By Sarah Kneath
Terry Pratchett sold over 85 million books to his name, in a career that spanned 40 years. He is probably most well-known for the fantastical Discworld Series, with the final novel The Shepherd’s Crown being published 5 months after the author’s death in 2015.
As a youngster, Pratchett was educated at High Wycombe Technical High School, where he would write stories for the school magazine and was a keen member of the debating society.
He had a love for astronomy but his dreams of being an astronomer were dashed by his poor mathematics skills. It was through this love of the stars that he developed and interest in Science Fiction novels.
Sir Terry dropped out of school at a fairly young age to pursue a career in journalism at the Bucks Free Press. It was here where he got his break into the literary world. Pratchett interviewed Peter Bander van Duren (co-director of the publishing company Colin Smythe Ltd) and mentioned he’d been working on a manuscript, The Carpet People. The book then went on to be published, complete with Terry’s own illustrations. 12 years later the first Discworld novel was published and the epic journey began.
A lot of people have many different reasons for why they love Terry Pratchett. Here are just a few of mine.
Terry Pratchett was always worshipped as a God-like figure in our household. My dad is/was a life-long Pratchett fan so naturally, I associate Sir Terry with him. Dad would often be found in a hammock, in our garden, in the sunshine, reading a book with tears rolling down his face, giggling like an idiot. If I had a pound for every time a quote, a paragraph (or sometimes a whole page) was read out to me, well, I wouldn’t be sat here writing blogs for a living. That’s for sure.
In all seriousness, I genuinely believe that Terry Pratchett’s books helped my Dad get through a pretty rough time in his life, after the sudden loss of his father. The warmth, the escapism, the humour all helped him to get through a really dark time.
I was lucky though, as this love for Terry Pratchett was passed down to me also. From a young age, I was introduced to Truckers, The Carpet People, Johnny and the Bomb and the hilarious Dodger.
As I got older, I read and thoroughly enjoyed the Discworld novels. The Witches Series is still my absolute favourite.
The main characters are simply wonderful, their relationship with each other, their comic timing, everything about them. In particular Nanny Ogg. One thing that would always make me laugh – was her knack for remembering the intricate details of the lives of her many grandchildren and great-grandchildren, but the complete inability to recall the name of her daughter-in-law.
There are also quotes from the book in it that I could still reference at the drop of a hat and still make me snigger – some 15 years later.
“I hate cats.”
Death’s face became a little stiffer, if that were possible. The blue glow in his eye sockets flickered red for an instant.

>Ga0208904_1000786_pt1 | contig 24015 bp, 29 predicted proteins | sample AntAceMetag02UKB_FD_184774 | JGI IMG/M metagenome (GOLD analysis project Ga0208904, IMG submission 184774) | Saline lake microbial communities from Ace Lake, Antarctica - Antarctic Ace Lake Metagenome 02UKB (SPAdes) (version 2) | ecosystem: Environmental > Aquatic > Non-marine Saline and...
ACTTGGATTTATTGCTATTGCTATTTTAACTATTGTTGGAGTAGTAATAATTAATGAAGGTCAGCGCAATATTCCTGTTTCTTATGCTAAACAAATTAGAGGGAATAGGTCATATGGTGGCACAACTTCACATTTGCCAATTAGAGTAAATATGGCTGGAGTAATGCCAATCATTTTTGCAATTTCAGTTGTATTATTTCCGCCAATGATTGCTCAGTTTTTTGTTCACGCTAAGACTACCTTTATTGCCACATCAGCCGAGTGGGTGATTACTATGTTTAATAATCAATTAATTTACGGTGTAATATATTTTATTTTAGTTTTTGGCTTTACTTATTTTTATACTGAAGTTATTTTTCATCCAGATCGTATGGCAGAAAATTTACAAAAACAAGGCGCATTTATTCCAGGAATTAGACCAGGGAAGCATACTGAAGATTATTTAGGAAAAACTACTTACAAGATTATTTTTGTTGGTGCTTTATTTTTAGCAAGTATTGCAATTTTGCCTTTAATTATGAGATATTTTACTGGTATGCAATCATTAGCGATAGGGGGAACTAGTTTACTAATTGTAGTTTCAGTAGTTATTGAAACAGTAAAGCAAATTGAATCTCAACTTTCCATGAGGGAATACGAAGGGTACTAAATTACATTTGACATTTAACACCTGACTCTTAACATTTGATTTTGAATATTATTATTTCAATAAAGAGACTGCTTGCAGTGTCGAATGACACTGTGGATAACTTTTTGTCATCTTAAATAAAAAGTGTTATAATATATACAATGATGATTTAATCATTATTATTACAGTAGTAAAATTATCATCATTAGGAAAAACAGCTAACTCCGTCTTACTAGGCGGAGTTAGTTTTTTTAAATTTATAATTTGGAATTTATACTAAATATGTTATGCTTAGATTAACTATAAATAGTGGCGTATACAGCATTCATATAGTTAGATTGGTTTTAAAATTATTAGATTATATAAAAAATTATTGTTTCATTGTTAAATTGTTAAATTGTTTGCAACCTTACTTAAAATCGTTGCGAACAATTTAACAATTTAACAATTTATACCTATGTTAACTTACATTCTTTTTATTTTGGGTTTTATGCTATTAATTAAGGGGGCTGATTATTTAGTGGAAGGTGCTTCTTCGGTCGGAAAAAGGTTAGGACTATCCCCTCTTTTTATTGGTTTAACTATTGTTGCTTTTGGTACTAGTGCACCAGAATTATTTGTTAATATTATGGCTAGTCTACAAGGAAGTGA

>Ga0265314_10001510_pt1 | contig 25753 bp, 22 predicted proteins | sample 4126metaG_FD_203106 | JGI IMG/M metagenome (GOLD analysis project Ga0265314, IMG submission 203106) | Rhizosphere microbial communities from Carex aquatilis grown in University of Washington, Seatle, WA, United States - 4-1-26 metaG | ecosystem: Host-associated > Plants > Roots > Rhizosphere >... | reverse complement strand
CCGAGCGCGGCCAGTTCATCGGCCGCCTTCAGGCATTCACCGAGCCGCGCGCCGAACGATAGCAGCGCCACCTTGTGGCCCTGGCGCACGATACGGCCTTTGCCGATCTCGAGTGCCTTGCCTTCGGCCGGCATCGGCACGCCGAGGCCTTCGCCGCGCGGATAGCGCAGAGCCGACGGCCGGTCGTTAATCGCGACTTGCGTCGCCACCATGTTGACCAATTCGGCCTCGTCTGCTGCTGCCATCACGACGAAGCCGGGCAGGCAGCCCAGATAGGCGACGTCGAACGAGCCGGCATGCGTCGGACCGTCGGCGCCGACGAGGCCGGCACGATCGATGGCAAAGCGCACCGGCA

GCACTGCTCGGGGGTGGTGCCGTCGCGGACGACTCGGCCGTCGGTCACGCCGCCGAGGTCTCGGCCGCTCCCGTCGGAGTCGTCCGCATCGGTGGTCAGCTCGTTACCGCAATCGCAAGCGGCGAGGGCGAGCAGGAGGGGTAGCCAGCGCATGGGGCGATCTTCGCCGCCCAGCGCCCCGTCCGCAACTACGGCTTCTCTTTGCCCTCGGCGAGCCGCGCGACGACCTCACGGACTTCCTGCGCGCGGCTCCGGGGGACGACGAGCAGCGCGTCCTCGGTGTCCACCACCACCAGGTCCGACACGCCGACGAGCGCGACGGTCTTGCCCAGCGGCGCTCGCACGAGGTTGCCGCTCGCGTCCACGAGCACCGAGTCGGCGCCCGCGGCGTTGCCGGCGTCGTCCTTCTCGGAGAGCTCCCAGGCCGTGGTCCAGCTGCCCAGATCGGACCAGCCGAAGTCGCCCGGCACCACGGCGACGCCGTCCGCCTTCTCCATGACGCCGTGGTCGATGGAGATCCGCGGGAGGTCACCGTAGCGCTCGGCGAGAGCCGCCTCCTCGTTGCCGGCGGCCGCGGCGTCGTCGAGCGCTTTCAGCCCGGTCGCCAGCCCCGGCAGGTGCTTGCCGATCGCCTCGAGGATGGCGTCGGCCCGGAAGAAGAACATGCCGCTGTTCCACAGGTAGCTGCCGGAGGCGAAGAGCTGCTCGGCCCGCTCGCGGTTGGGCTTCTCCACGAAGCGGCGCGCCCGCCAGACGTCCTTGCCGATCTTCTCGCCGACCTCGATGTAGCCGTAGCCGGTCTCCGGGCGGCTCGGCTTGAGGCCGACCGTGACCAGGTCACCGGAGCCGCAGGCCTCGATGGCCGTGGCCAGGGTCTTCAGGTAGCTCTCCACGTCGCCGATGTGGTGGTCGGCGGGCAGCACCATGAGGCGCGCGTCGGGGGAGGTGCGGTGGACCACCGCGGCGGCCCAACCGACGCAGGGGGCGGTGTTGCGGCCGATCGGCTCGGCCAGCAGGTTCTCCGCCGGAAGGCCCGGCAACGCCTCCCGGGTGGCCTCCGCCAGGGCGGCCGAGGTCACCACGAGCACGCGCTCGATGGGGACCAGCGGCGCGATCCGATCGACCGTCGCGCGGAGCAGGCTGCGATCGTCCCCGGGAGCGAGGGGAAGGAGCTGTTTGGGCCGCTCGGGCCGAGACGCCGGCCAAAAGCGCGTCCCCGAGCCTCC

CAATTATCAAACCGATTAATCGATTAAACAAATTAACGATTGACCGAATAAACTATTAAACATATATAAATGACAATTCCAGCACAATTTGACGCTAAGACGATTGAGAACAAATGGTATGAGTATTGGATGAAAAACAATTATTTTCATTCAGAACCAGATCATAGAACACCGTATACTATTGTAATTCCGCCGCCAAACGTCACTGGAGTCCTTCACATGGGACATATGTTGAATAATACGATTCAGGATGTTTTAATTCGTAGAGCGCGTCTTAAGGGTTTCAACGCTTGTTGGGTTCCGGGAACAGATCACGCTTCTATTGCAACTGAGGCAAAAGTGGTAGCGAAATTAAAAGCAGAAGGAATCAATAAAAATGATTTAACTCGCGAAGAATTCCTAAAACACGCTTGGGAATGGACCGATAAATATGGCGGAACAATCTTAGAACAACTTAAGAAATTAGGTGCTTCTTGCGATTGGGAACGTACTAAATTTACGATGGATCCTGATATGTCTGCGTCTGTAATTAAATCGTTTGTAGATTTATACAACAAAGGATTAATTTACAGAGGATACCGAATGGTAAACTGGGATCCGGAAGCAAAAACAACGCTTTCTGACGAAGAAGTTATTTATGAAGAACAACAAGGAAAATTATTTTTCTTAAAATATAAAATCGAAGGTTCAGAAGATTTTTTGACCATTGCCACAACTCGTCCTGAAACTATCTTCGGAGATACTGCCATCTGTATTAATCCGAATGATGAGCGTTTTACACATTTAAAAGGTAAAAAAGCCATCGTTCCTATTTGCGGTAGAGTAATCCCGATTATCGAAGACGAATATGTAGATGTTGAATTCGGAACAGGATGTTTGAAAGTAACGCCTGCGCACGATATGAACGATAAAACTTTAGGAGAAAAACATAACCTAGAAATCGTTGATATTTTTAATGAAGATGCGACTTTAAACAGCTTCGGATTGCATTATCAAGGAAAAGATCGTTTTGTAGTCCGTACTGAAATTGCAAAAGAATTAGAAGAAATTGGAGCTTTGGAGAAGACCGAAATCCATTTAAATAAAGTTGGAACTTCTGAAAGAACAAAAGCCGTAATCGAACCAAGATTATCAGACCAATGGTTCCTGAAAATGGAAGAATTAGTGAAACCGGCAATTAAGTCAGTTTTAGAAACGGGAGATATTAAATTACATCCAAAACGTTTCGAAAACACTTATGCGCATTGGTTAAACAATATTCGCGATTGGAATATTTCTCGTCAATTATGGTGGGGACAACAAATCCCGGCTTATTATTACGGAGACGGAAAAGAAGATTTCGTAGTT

I SEE, he said. The tone suggested that death was too good for cat haters.”
Not only were the books fantastic, I was lucky enough to see the play. As a musical theatre brat, I loved going to see anything live on stage. I laughed like a drain and thoroughly enjoyed the whole thing from start to finish.
I think the works of Sir Terry helped develop my fascination with fantasy fiction (and is probably one of the reasons I am rather obsessed with elephants). As a child, I also read the Harry Potter series, The Hobbit and later on Lord of the Rings. I’ve dabbled in the A Song of Ice and Fire series (more popularly known as the Game of Thrones series) but I just can’t get on with it. I’ve tried countless times and I am just not enjoying it. But that’s another blog for another day…
Sir Terry was known for his wit, his charm and his whimsical sense of humour and that was evident in his writing style. He loved a footnote, which would more often than not, be completely unrelated to the topic. Oh and to make things even more interesting, footnotes would also sometimes have their own footnotes.
Pratchett didn’t like to structure his novels in the conventional way, just because people thought he should. He only tended to use chapters in his books for young people, and that was only because he claimed that his editor would shout at him if he didn’t. I loved this about him. I am a bit of a dreamer and often go off on a completely random tangent, so I found this style not only easy to follow but very similar to my own train of thought.
Perhaps one of the nuances I most enjoyed about Sir Terry, was that he adopted the use of capitalised dialogue without quotation marks when Death was communicating. Death was a brilliant character, with some hilarious one-liners. He was a major character throughout the Discworld Series, to the point where his publisher announced Terry’s passing on Twitter in keeping with this:
At last, Sir Terry, we must walk together.
Terry took Death’s arm and followed him through the doors and onto the black desert under the endless night.
It was a really sad day for the literary world when Sir Terry passed away, but his memory is very much kept alive in the many characters in his books, the TV adaptations and wonderful plays based on his works.